This book shows ways of augmenting the capabilities of Natural Language Processing (NLP) systems by means of cognitive-mode language processing. The authors employ eye-tracking technology to record and analyze shallow cognitive information in the form of gaze patterns of readers/annotators who perform language processing tasks. The insights gained from such measures are subsequently translated into systems that help us (1) assess the actual cognitive load in text annotation, with resulting increase in human text-annotation efficiency, and (2) extract cognitive features that, when added to traditional features, can improve the accuracy of text classifiers. In sum, the authors’ work successfully demonstrates that cognitive information gleaned from human eye-movement data can benefit modern NLP.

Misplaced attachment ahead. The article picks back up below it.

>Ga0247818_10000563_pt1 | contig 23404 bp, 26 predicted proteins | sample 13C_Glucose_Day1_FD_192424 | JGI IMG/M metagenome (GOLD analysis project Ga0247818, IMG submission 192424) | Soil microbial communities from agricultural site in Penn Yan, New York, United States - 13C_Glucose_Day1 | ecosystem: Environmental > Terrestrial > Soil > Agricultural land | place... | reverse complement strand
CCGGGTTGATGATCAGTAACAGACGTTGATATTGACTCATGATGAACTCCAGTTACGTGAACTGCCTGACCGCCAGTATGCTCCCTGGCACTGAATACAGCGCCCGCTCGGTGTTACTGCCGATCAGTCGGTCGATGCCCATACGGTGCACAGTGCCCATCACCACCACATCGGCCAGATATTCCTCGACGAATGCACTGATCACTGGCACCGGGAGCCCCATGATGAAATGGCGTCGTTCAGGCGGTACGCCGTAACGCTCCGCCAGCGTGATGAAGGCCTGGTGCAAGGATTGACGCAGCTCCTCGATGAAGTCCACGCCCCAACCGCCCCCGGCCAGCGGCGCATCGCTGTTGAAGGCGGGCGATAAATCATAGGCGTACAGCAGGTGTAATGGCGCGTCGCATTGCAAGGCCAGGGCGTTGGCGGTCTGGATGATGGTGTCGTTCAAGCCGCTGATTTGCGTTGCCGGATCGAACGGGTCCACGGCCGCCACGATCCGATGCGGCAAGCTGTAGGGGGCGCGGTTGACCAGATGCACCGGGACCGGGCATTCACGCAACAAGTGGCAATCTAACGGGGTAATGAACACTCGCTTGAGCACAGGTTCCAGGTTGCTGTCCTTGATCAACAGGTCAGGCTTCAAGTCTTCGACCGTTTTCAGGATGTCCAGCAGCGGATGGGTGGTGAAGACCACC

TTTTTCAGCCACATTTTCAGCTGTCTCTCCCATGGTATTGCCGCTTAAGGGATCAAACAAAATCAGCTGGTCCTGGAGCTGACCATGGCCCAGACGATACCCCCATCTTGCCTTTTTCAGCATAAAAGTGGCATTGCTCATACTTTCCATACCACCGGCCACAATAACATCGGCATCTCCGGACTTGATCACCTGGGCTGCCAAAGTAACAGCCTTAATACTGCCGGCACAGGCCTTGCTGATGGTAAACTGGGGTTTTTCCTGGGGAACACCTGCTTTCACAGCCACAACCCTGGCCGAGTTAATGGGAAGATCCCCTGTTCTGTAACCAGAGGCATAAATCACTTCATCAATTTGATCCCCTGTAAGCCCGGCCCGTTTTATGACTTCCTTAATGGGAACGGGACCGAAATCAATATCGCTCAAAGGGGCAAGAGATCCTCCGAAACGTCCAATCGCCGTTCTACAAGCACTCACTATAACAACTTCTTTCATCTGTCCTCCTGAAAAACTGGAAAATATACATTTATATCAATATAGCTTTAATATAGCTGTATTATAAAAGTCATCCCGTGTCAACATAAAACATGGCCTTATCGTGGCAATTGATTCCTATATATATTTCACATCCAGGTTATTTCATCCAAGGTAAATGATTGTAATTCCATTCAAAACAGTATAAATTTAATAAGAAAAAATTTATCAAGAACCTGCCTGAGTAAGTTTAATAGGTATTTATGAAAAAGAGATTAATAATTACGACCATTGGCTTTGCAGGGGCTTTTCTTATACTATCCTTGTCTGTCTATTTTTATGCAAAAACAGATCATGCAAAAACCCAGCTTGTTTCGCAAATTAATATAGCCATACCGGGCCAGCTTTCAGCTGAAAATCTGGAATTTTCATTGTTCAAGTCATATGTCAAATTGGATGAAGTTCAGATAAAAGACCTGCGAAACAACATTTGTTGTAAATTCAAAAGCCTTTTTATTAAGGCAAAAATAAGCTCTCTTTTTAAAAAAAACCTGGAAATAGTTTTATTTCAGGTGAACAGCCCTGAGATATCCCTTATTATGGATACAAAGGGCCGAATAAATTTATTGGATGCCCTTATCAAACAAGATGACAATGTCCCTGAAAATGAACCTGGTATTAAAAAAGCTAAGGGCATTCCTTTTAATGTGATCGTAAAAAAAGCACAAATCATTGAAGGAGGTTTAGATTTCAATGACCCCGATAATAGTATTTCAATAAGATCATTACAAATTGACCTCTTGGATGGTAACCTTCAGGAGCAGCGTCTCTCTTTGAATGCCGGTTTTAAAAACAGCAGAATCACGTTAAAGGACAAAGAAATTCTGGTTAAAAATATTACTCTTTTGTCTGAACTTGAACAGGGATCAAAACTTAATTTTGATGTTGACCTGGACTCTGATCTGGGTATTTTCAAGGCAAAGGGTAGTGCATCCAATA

Currently available Natural Language Processing (NLP) systems are weak AI systems: they seek to capture the functionality of human language processing, without worrying about how this processing is realized in human beings’ hardware. In other words, these systems are oblivious to the actual cognitive processes involved in human language processing. This ignorance, however, is NOT bliss! The accuracy figures of all non-toy NLP systems saturate beyond a certain point, making it abundantly clear that “something different should be done.”